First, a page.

It’s a truth accepted in the horror world that any essential addition to the cannon can expect to get a not-quite-as-essential sequel a couple of years later. Something that tries to hit all the same notes of the classic, and add something to the story, but that just never gets as good as the first outing. Halloween did it by picking up a minute after the original; Hellraiser did it by adding in background plot; Friday 13th did it by switching metaphorical investigation, and now IT has tried to do it by running what feels like a lot of the same story with adults. It has a pretty good swing at it, all told, but it just never manages to reach the heights of the near perfect Chapter One.
On a production level, it’s still an amazing bit of cinema. Derry is still stunningly realised, the cast (both the original children and the “new” adult versions of The Losers Club) is still excellent, and the individual moments can still play you like a devil’s banjo. The look and feel are consistent with the first chapter, and, on that level, it absolutely feels like a continuation of the same story. However, due to the events of Chapter One, so much of the mystery is gone the anticipation of potential terror around every corner is missing. We, and the characters, know what needs to be done, so it’s about getting to the action rather than dealing with the terror.
Part of that absence of terror is also to do with there being far less Pennywise than in the prior outing. Coulrophobics don’t get a free ride, as Bill Skarsgård still gets to layer on the grease paint with blood curdling effect, but rather than a spook that drives the narrative along, he is now a force felt in the background and that lets his other talents run riot. But, for whatever primal reason of the human psyche, an eight-foot-tall zombie granny trying to punch someone’s face in just isn’t as adrenaline inducing as a clown holding a balloon.
Things also aren’t helped by the change in stakes, as things were just more tense when it was all about children. The adult cast do an amazing job, with Jessica Chastain, Isaiah Mustafa, and Jay Ryan getting definite mentions for some very heavy lifting, but it’s a different ballgame to have a group of 30 somethings saying something isn’t real than a ragtag gang of tweens. That most of the character development comes from flashbacks to events as kids that we didn’t see in Chapter One says a lot, as the story continues to be about their childhoods rather than their present. Thankfully there are some scenes of new kids being annihilated by Pennywise to get things back on track, and they are genuinely effective. A few of the gang that terrorised The Loser’s are also back, helping Pennywise do his dastardly work, but they never get to the levels of menace that their junior selves managed.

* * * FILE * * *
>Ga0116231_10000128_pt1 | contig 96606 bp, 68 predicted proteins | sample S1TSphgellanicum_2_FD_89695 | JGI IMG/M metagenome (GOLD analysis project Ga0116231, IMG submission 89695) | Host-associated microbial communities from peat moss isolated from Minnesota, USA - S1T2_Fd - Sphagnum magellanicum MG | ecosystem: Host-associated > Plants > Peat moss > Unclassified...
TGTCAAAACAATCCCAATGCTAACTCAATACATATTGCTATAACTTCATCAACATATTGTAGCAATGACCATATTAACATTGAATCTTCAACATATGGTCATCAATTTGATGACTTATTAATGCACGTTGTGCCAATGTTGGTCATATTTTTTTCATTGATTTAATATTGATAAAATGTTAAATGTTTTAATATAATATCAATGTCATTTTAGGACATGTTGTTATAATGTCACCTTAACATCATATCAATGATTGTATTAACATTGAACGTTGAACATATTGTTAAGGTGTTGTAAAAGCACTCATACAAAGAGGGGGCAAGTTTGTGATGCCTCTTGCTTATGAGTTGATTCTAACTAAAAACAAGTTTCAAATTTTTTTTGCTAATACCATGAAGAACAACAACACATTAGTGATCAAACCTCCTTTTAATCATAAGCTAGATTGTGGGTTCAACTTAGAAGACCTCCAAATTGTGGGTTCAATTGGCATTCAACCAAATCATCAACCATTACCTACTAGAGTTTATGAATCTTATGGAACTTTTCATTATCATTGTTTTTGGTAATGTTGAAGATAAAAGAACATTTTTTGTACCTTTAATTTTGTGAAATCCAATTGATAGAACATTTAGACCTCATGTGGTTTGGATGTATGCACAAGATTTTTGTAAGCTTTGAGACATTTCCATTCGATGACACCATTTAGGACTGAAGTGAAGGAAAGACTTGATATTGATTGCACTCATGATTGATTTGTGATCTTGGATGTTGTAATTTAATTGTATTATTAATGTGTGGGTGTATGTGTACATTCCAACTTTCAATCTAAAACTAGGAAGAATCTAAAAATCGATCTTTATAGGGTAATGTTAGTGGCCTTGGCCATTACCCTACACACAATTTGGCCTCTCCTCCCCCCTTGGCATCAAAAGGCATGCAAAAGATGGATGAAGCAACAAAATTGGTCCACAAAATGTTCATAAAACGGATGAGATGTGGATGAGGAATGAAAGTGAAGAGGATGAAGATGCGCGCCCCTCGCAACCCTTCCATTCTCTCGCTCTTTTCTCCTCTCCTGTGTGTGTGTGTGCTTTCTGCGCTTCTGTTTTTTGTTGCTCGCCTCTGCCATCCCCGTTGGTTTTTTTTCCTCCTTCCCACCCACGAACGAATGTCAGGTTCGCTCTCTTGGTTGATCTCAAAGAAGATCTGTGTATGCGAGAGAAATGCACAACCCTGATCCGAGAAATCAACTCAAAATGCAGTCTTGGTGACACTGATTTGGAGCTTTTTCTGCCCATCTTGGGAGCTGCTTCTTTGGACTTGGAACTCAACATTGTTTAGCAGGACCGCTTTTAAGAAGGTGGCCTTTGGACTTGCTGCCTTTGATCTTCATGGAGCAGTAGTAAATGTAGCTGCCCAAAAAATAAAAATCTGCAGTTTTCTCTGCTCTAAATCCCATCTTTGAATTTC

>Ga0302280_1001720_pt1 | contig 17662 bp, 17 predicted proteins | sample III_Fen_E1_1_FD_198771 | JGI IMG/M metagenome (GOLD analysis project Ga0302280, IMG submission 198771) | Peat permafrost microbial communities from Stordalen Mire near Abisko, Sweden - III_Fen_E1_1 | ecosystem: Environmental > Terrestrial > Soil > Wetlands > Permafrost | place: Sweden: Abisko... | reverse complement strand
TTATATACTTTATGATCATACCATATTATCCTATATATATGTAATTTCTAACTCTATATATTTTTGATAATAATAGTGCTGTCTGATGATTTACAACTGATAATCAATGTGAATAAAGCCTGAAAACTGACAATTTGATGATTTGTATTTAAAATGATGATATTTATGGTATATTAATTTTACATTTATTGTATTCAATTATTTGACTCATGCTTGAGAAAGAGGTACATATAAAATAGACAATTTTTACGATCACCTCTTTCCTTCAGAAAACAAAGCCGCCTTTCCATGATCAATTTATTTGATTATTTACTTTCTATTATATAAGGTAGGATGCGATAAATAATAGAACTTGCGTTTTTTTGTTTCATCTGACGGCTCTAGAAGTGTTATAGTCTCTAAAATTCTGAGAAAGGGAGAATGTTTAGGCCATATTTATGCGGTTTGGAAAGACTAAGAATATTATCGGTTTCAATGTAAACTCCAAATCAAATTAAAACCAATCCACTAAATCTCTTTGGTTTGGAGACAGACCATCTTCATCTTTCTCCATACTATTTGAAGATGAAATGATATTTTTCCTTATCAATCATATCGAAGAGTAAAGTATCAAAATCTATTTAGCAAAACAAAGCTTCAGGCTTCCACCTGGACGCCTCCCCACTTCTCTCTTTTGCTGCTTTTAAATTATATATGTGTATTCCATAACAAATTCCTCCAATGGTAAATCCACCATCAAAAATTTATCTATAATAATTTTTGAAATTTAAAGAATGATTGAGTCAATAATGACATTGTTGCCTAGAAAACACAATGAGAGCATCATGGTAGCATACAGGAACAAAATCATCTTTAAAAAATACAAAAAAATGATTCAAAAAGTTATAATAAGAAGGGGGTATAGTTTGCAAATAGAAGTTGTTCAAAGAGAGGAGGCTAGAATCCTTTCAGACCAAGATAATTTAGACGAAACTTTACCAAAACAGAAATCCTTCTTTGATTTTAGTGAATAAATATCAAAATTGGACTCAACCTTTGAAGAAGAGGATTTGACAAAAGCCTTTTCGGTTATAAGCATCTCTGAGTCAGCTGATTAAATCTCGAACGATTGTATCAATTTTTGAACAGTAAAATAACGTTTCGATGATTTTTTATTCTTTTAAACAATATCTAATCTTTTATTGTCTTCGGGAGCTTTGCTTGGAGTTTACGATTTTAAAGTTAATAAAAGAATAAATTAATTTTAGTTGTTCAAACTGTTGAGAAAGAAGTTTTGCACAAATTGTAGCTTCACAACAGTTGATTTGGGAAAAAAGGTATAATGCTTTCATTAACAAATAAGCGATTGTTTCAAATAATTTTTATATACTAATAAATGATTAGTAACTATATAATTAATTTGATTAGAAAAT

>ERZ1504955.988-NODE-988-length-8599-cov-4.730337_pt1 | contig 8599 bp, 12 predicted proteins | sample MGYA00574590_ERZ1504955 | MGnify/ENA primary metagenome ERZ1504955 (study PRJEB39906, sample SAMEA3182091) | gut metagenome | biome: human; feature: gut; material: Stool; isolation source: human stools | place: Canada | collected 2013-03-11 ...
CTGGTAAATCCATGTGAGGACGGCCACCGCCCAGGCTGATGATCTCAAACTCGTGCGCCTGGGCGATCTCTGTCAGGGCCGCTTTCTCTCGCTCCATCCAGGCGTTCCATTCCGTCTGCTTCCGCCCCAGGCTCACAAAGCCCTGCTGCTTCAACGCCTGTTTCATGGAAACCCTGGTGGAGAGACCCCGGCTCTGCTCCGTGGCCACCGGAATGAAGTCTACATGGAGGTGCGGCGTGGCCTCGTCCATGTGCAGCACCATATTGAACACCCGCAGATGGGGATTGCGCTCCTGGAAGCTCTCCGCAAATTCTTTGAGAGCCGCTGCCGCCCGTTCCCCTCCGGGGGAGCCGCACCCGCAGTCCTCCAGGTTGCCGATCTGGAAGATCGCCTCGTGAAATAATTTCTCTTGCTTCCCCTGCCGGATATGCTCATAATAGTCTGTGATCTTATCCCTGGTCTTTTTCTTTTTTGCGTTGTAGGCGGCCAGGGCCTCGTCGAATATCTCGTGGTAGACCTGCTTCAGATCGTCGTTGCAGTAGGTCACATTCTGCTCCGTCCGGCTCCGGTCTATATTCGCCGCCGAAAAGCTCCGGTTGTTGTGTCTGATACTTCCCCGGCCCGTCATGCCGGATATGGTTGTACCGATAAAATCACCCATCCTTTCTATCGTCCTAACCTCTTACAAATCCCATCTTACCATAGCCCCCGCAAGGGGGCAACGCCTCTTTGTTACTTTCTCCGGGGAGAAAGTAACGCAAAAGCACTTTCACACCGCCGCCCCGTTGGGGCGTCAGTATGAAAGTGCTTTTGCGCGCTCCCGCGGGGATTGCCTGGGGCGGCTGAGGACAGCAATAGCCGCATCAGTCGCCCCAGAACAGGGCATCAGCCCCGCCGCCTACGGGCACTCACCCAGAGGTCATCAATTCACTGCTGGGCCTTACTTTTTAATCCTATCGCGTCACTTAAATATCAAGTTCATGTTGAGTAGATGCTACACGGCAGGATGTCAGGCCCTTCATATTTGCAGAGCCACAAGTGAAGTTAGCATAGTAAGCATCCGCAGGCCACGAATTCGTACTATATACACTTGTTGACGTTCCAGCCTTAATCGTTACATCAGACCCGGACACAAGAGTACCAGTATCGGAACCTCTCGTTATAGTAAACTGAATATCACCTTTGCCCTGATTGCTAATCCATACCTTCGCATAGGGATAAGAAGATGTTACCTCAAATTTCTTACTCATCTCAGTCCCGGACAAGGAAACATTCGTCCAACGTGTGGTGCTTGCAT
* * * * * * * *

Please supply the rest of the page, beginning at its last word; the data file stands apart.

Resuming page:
As with other sequels, there is also an extension of the plot and background from before. To its credit, IT Chapter Two shows restraint and doesn’t add anything that retcons the previous movie. On one level this works very well, because the audience won’t feel cheated and all the questions that get answered were established in the previous sitting. However, this means that it’s back into the same haunted house and a fight that uses a number of tricks that aren’t as unexpected this time around. We also have more meat on the mythological bones of what they are battling, but that becomes a bit of a no-score draw as that knowledge balances out the existential fear.
None of this is an attempt at a hot-take or to say that this is a bad film. It’s still easily in the top ten of horror movies for the past two years and it’s still a fine and satisfying conclusion to the original film. It’s simply to acknowledge that this is the third act of the story, and that, as with most stories, it’s acts one and two that really grab you. We start of knowing how everything must end, and then get a couple of tweaks and turns along the way. That an almost three-hour-long movie can keep a third act interesting is in and of itself a bit of a miracle, especially when it manages to give all the key characters their own narrative and focus scenes. It manages to avoid feeling bloated, it just has a lot of ground to cover and you don’t want it to rush anything, in case things get missed.
For people who watched and enjoyed Chapter One, this is worth seeing. Just marshal your expectations accordingly. For those who either didn’t watch or didn’t enjoy the first movie then don’t, as it won’t change your mind on any level. For diehard fans of Stephen King, you’ve probably already seen it anyway so I’ll just leave you with the news that rumours abound of an even longer director’s cut of the two chapters in the works.